Ph. D. in Biological Engineering, 2014
Massachusetts Institute of Technology, Cambridge MA
B. S. in Biochemistry and B. A. in Economics, 2008
Case Western Reserve University, Cleveland OH
Minor in Chemistry; graduated summa cum laude with 4.0 GPA
Ayersville High School, Defiance OH
Graduated valedictorian with 4.0 GPA
- Statistics: in particular, information theory and Bayesian theory with an appreciation for the importance of understanding the assumptions behind the techniques being applied
- Programming: Matlab, Scala, and C#; proficiency in Bash and Python
- Computers: Windows and Linux
Senior Scientist, Merck, 2014-present
- Pharmacokinetics and pharmacodynamics
Graduate Researcher, Bruce Tidor lab, Massachusetts Institute of Technology, 2009-2014
- Developed a novel method for computing the probability distribution on a set of discrete topologies according to a set of data using linearization as an approximation technique, showing that it gave a comparable answer to a gold-standard Monte Carlo method, while taking far less computational resources
- Demonstrated that linearization was an effective technique for approximating parameter uncertainty for the purpose of optimal experimental design, showing in a computational scenario, that the parameters of a biological network could be recovered from noisy data using a handful of optimally chosen experiments
- Developed and maintained the laboratory’s systems biology toolbox written in Matlab, preforming simulation, parameter fitting, and statistical analysis of parameter and topology uncertainty.
- Managed a 2000-core high performance computing cluster
Teaching Assistant, Biological Engineering Department, Massachusetts Institute of Technology, 2009
- In collaboration with co-TA Tim Curran, re-wrote the class tutorials, homework instructions, and implementation assignments of 20.420 Biomolecular Kinetics and Cellular Dynamics class, which by both the student and instructor accounts, greatly improved the learning to effort ratio of the out-of-class assignments, an effect that persists year after year as the material is reused by subsequent TAs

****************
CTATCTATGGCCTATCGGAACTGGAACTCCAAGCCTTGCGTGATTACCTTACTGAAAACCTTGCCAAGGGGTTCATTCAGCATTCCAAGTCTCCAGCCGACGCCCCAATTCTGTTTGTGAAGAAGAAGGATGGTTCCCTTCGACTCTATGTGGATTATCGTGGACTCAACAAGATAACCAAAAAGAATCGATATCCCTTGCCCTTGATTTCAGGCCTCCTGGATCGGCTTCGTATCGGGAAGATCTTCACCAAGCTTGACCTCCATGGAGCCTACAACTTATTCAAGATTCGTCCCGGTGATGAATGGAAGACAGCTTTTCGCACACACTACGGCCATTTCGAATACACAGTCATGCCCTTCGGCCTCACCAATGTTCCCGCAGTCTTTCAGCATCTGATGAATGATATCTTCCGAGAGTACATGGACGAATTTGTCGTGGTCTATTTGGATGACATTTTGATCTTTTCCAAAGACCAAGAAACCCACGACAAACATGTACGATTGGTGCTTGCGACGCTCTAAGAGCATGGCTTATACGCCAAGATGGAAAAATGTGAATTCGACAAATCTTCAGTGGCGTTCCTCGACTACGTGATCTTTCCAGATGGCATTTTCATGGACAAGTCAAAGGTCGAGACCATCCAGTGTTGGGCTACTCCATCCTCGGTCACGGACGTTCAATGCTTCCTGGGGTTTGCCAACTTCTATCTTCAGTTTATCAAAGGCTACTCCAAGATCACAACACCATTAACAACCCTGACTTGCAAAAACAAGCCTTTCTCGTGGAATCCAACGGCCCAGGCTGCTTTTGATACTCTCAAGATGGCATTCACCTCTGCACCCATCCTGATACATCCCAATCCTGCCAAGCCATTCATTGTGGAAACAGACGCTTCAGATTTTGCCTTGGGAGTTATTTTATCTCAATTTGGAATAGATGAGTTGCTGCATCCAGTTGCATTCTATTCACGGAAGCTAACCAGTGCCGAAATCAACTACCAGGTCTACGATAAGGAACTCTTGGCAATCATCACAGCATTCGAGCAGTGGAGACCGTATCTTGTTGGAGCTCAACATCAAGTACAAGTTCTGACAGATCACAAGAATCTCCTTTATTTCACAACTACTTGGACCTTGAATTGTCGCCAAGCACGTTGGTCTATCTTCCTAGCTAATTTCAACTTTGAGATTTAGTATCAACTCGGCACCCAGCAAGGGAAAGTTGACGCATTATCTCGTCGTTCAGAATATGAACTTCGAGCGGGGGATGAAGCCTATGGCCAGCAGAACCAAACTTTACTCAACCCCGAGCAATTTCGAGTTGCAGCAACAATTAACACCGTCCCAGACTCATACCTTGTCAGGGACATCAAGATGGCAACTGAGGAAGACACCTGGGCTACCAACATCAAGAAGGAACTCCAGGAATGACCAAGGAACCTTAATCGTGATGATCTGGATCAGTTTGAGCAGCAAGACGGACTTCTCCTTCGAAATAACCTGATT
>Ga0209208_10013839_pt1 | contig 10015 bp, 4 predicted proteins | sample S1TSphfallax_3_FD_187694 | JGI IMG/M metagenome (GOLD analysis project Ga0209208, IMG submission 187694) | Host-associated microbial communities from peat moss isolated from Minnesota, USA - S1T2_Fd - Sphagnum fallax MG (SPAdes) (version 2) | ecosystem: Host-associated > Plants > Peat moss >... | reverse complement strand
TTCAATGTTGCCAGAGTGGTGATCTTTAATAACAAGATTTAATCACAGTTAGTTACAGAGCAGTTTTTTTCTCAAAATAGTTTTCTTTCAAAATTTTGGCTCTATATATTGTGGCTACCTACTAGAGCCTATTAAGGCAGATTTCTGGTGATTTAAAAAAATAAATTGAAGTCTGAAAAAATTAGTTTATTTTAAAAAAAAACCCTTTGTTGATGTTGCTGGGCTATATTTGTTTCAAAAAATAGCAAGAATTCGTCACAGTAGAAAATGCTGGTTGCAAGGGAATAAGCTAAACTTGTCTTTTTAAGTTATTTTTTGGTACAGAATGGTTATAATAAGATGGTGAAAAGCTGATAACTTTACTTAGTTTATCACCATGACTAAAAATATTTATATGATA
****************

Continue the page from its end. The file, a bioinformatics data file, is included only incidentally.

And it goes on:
Undergraduate Researcher, Richard W Hanson lab, Case Western Reserve University, 2005-2008
- Responsible for developing and testing hypotheses concerning the PEPCK-Cmus mice, a strain of super-active mice created in the lab
- Applied for and received funding for my own research project studying the effect of the transgene on metabolism and diabetes
David R Hagen and Bruce Tidor, “A Computational Experimental Design Method for Efficiently Reducing Topology Uncertainty”, unsubmitted.
David R Hagen and Bruce Tidor, “Efficient Bayesian Estimates for Discrimination among Topologically Different Systems Biology Models“, Molecular BioSystems, 2015.
David R Hagen, “Parameter and Topology Uncertainty for Optimal Experimental Design“, MIT Doctoral Thesis, 2014.
David R Hagen, Jacob K White, and Bruce Tidor, “Convergence in parameters and predictions using computational experimental design“, Interface Focus, 2013.
David R Hagen, Joshua F Apgar, David K Witmer, Forest M White, Bruce Tidor, “Reply to Comment on ‘Sloppy models, parameter uncertainty, and the role of experimental design’“, Molecular BioSystems, 2011.
Parvin Hakimi, Jianqi Yang, Gemma Casadesus, Duna Massillon, Fatima Tolentino-Silva, Colleen K Nye, Marco E Cabrera, David R Hagen, Christopher B Utter, Yacoub Baghdy, David H Johnson, David L Wilson, John P Kirwan, Satish C Kalhan, Richard W Hanson, “Overexpression of the cytosolic form of phosphoenolpyruvate carboxykinase (GTP) in skeletal muscle repatterns energy metabolism in the mouse“, Journal of Biological Chemistry, 2007.
David R Hagen, “Know what You Know”, ICBP MIT, 2013.
David R Hagen, “If at First you Don’t Succeed, Try Experimental Design”, ICBP Mathematics, 2012.
David R Hagen, “If at First you Don’t Succeed, Try Experimental Design”, IEEE EMBC, 2011.
David R Hagen, “PEPCK-C over-expression in muscle repatterns energy metabolism in mice”, Diabetes Association of Greater Cleveland, 2007.